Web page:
Warning: HUGE SPOILERS for Deadpool 2 ahead!

At the heart of the first Deadpool movie was the relationship between Wade Wilson and Vanessa. In addition to the obvious Deadpool-isms like raunchy humor and fourth wall-breaks, the love story between these two characters set Deadpool apart from what we usually see in superhero movies. Deadpool 2, however, drastically reduced Morena Baccarin's role by killing her character off right at the very beginning. Some have taken issue with this story choice and lobbed criticism at the film for killing a beloved female character. Responding to these complaints, director David Leitch defended the decision to kill Vanessa, saying:

I understand where they're coming from. As a filmmaker, I believe I have a record of strong female characters and proactive female characters. But with Deadpool it's different. It's Deadpool's movie, and you need to take everything away from him to humanize him. He can be grating and he can be sort of offensive and he can be all these things, but you need an emotional hook that grounds the movie that we can go on this journey with this character and experience Deadpool.

For David Leitch, it sounds like the Vanessa death was a necessary part of the story because of the journey it forced Deadpool to go on. What David Leitch seems to be getting at is that Vanessa's death is what allows us to see beyond the jokes and the red suit to the person underneath when he's at his lowest low. Without her, he doesn't know who he is, so her death is the catalyst for his journey of self discovery. Even though Vanessa is gone, her influence remains, and while before she was the only person he cared about, after her death he learns to care about other people too.

As David Leitch notes to Comicbook.com, he isn't someone who has a problem with strong women in his movies, as the scene-stealing Domino attests to. I imagine many people who took issue with this decision because it is such an overused device in stories. This trope, coined 'fridging', was ironically borne out of an issue of a Green Lantern comic, where Lantern Kyle Rayner comes home to find his girlfriend brutally killed and stuffed in the refrigerator. This is just one of many such instances in storytelling where a female character suffers a horrible death that serves as motivation for a male hero to take action. So I can see why some people would take issue with Deadpool 2 using such a common trope.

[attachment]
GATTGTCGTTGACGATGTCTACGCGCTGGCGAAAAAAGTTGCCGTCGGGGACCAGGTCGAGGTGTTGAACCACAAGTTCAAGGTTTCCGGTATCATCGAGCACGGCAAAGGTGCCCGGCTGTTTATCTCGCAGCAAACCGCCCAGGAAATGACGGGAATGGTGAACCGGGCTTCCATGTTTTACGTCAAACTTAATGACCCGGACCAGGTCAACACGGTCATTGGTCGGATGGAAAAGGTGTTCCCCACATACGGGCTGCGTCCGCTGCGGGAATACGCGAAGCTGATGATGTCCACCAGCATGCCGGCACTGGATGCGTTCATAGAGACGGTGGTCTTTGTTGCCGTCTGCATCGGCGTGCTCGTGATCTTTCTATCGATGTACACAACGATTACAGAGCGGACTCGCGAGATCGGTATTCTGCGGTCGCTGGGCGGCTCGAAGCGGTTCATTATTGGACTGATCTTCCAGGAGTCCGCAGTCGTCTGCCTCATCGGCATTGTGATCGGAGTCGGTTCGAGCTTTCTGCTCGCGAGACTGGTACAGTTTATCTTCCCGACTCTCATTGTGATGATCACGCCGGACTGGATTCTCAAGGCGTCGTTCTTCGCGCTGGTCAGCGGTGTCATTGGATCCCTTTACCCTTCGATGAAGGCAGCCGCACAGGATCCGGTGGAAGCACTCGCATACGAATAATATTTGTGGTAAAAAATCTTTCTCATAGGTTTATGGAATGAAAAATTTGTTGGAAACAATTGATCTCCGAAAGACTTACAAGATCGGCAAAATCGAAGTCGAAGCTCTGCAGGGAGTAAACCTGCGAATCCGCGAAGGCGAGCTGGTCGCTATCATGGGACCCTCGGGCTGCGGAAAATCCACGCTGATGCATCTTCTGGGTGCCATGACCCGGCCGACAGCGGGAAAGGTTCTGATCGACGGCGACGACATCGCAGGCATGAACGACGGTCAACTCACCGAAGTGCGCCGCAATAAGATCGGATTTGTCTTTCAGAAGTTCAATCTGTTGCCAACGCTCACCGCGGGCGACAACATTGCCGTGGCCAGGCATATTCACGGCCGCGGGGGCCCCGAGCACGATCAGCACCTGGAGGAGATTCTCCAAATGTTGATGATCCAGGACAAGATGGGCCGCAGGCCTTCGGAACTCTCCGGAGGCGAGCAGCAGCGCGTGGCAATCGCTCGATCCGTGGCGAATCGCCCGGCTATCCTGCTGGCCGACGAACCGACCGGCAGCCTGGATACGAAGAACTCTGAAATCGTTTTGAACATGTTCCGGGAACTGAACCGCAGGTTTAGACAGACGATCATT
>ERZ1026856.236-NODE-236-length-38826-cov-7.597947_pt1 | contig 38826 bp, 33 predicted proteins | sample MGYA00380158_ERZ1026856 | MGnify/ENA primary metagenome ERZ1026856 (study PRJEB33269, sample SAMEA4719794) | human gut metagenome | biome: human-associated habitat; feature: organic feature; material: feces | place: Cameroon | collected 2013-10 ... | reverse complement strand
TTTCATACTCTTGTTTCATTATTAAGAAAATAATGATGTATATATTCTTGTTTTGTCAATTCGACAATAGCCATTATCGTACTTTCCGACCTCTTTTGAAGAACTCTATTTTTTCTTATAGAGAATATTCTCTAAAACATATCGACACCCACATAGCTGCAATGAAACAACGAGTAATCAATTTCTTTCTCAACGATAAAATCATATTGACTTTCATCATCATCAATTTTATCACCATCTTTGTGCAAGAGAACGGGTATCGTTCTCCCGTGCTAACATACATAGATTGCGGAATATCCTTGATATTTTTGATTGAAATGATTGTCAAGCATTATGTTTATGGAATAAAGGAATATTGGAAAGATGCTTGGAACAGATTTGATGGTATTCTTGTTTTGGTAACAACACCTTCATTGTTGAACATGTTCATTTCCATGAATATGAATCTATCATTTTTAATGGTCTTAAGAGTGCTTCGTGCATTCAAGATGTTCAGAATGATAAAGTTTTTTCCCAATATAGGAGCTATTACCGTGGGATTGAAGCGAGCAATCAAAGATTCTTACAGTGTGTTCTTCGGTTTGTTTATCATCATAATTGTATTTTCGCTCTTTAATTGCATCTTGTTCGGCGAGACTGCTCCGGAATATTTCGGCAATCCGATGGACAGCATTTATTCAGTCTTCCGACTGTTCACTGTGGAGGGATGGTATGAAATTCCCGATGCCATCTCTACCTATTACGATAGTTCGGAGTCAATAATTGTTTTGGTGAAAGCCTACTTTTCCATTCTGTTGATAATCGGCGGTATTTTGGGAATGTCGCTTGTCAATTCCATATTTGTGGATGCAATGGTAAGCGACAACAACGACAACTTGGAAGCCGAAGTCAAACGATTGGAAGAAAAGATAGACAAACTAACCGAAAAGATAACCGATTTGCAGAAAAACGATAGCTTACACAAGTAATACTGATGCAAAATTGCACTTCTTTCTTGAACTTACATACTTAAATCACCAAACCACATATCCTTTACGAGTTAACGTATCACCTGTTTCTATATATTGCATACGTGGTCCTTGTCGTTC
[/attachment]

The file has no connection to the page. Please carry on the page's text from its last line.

The thing that David Leitch doesn't get into in his defense of the story decision is how the movie treats it. First off, the opening credits themselves are a commentary on the decision, reflecting the surprise many felt at her death. The other thing to take into consideration is that the end-credits scene is canon. Meaning that Vanessa can return in the next film, be it Deadpool 3 or X-Force, negating her death entirely. Whether that makes it any better that she was killed in the first place is a matter of opinion.

It is also worth considering the fact that the Deadpool films are satire. Deadpool 2 certainly subverts some tropes, like the hilarious deaths of the X-Force. But part of what is so wild about Deadpool 2 is that it makes fun of the various tropes of the genre, while actually employing them in its own story, as evidenced by Cable only having two charges in his time travel device. This is commented on ("lazy writing"), showing the film is self-aware, both making fun of the tropes and using them. So it is tough to know if a satire should be judged differently for employing the fridging trope.

Deadpool 2 is in theaters now. For all the latest on the Merc with a Mouth and other movie news, stay tuned to CinemaBlend.

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